| NSCN(I-M) leaders Isak Swu and Thuingaleng Muivah in New Delhi
In what was touted as one of the most crucial elections in Nagaland since the formation of the state in 1963, the Congress has been routed and the Democratic Alliance of Nagaland — led by the Nagaland People’s Front — has taken charge. The alliance is a prototype of the National Democratic Alliance at the Centre, and as such, has brought much satisfaction to the Centre, as well as to the National Socialist Council of Nagalim (Isak-Muivah), although it has annoyed the National Socialist Council of Nagaland (Khaplang).
Notwithstanding the usual bickering over portfolios in the past week, the results must satisfy the NDA constituents in New Delhi, who have been pursuing talks with the NSCN (I-M)’s leadership, for two reasons. One, the Northeast, Nagaland in particular, has been a bastion of the Congress till recently. Two, the results meant that S.C. Jamir, the Congress chief minister, who ruled the state for the last ten years and had been a thorn in the Centre’s talks with the NSCN (I-M), would have to go.
The new chief minister, Neiphiu Rio, has promised to unite “both undergrounds and overgrounds” and has already given a free hand to non-governmental organizations like the Naga Hoho and the Naga Mothers Association to mediate between the underground elements and the Centre in order to facilitate a political settlement for Nagaland. While the Congress has accused the NPF of being hand-in-glove with the NSCN (I-M), the NPF has accused Jamir of collaborating with the NSCN(K).
Jamir’s incompatibility with the NSCN (I-M) has hurt both the Centre and the regional parties like the NPF. The former chief minister had been opposed to the NDA government’s talks with the NSCN(I-M), and constantly appealed for the inclusion of the other factions like the NSCN(K) and the Naga National Council, the latter being the parent organization of the other two.
The Congress has been shoved to an uncomfortable position by the fact that both parties facing each other at the negotiation table are opposed to it — the Centre to the party as a whole and the NSCN (I-M) specifically to Jamir. Both the regional parties and the underground outfits had boycotted the last assembly elections in 1998. Jamir took the walkover to complete a decade in government.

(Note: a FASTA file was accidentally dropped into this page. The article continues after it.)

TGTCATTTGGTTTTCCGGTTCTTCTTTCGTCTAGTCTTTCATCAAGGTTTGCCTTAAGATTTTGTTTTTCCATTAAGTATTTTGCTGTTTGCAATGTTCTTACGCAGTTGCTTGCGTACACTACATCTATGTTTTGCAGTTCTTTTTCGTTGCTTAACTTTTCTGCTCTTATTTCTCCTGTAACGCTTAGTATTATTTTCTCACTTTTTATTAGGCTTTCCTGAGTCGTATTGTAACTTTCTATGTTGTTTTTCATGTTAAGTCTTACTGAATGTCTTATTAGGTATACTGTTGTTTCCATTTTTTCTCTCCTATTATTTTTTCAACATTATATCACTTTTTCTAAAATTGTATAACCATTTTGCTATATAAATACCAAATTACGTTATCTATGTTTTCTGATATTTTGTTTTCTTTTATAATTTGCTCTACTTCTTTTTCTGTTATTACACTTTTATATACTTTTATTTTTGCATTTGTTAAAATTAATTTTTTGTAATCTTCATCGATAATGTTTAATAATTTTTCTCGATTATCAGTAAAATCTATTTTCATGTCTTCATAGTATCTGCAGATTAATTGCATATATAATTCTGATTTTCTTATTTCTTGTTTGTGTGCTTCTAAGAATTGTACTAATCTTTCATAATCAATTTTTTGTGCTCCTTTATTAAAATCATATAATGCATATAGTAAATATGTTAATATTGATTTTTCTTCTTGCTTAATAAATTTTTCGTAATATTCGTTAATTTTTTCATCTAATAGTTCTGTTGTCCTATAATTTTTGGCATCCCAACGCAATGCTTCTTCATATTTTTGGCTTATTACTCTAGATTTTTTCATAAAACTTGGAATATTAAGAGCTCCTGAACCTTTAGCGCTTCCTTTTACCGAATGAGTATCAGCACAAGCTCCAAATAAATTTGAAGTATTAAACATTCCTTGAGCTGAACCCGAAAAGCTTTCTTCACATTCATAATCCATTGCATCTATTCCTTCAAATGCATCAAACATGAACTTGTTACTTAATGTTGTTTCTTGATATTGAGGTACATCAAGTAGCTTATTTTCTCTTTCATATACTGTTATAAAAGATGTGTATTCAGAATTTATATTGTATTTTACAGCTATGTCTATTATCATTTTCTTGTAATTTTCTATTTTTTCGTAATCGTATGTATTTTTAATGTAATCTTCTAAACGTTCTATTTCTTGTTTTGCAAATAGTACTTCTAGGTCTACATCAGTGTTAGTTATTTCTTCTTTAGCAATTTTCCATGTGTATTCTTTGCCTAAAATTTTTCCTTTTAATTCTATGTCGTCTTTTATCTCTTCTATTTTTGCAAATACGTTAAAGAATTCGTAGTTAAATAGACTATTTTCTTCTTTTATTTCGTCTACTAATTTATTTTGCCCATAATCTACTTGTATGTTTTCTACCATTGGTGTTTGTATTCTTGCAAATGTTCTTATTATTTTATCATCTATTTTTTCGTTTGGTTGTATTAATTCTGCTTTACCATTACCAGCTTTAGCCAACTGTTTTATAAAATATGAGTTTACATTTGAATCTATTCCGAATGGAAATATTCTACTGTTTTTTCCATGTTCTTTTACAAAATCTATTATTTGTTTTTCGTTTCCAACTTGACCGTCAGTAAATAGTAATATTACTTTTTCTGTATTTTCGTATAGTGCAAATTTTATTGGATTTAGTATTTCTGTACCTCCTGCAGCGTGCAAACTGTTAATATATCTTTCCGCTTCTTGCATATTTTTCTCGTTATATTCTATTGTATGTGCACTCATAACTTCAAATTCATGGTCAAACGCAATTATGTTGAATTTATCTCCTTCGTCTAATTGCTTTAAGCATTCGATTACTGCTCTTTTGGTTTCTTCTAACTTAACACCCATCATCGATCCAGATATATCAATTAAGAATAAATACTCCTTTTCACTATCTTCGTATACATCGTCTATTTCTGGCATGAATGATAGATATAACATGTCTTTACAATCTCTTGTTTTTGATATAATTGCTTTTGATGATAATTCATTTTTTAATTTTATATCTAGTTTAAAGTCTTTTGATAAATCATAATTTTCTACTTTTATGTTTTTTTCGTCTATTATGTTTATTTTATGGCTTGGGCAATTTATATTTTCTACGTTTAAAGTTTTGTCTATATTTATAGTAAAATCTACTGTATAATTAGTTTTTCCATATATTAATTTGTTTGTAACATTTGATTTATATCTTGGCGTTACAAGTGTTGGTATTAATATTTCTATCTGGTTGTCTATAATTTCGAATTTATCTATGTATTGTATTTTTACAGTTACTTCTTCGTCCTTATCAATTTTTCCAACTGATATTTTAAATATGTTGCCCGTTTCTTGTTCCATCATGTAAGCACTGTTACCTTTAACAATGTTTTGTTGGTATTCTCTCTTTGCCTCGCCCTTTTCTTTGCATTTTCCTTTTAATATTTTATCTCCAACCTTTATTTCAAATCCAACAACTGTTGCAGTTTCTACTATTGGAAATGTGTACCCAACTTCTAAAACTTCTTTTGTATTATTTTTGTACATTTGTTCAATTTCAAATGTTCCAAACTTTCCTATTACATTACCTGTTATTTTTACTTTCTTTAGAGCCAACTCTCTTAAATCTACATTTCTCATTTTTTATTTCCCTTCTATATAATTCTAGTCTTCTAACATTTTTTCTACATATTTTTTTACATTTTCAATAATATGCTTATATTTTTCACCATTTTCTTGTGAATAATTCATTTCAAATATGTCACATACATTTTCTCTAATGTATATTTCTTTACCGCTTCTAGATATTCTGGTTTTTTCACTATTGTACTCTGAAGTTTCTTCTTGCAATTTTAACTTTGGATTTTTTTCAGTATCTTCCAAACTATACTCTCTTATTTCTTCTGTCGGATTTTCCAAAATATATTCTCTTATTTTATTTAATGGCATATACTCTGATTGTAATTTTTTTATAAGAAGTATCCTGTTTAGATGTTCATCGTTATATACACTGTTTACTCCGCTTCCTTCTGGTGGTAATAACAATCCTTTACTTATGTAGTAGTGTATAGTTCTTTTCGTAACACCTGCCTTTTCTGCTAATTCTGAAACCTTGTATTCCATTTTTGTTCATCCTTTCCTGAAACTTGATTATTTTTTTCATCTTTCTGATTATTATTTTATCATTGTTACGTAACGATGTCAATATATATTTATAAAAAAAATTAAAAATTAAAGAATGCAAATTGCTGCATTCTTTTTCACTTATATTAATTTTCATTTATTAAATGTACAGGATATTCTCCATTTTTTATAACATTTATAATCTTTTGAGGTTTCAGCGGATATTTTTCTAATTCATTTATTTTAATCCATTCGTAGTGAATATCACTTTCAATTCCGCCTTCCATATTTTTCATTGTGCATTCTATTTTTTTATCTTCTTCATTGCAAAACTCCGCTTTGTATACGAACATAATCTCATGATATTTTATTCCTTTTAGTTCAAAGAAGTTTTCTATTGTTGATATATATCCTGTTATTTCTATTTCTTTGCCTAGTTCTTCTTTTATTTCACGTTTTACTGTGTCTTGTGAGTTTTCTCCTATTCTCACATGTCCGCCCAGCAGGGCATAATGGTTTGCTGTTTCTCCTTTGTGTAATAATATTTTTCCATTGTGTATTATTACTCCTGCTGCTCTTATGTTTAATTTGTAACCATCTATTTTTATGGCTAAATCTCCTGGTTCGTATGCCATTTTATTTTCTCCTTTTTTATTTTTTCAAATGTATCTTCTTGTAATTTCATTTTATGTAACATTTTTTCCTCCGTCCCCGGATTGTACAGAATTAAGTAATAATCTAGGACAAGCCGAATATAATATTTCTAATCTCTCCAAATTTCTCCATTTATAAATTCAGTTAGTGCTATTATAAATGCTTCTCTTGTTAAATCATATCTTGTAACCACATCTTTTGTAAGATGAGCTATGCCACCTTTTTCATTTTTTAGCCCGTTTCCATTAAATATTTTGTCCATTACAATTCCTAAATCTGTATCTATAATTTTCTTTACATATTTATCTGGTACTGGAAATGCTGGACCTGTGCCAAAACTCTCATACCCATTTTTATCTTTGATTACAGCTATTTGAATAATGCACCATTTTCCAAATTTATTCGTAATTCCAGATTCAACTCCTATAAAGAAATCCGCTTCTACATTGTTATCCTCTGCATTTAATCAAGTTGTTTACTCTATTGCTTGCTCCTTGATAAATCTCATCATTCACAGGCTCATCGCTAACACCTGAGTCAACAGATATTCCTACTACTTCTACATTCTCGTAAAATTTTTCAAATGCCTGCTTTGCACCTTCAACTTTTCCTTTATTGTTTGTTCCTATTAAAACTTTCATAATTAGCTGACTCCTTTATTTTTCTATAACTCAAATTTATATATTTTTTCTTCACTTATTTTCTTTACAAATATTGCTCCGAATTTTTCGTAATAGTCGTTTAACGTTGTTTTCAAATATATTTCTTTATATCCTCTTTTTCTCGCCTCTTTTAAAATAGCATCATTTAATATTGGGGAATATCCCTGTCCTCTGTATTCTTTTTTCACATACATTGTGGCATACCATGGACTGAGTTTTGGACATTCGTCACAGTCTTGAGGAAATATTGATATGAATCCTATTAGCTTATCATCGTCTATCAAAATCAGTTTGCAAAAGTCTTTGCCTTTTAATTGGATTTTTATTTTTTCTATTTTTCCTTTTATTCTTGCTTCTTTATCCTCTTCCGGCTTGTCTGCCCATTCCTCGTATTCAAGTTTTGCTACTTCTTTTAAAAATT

The previous tenure of the Congress, which began from 1993, was a disturbed one. Between 1987 and 1992, there were six governments and two spells of president’s rule. While both Jamir and his political rivals were responsible for the instability, the Centre too did not help matters by adopting an indifferent approach, except for stray attempts by P.V. Narasimha Rao and H.D. Deve Gowda.
The new chapter will be critical for both the Centre and the people of Nagaland, given the kind of expectations the peace talks have generated among the people. A large number of people joined the political exercise to be part of the latest attempt to resolve what is commonly termed “the Naga issue”.
There is still a question mark against the political settlement, as the Centre’s calculations towards peace in the region is still only midway. The NSCN(K) has already told the legislators of the Bharatiya Janata Party and the NPF to beware of the consequences of talking only to one outfit. The NSCN (I-M), on the other hand, is neither willing to include the NSCN(K) in the ongoing talks, nor keen to unite with it owing to “historical compulsions”.
There is one more area which the Centre has not paid enough attention to, and where doubts and insecurity lurk even after the current verdict. This involves the security forces, whose role has been to “enforce a ceasefire and exercise restraint at the same time”. Notably, the ceasefire has brought relative peace to the beleaguered state. “Our assessment says that if the Congress goes, the security forces will be alienated,” said a security force officer. At the root of the concern has been the inherent distrust of the NSCN(I-M) of the security forces despite statements from its leadership that there would be no more fighting between “India and the Nagas”.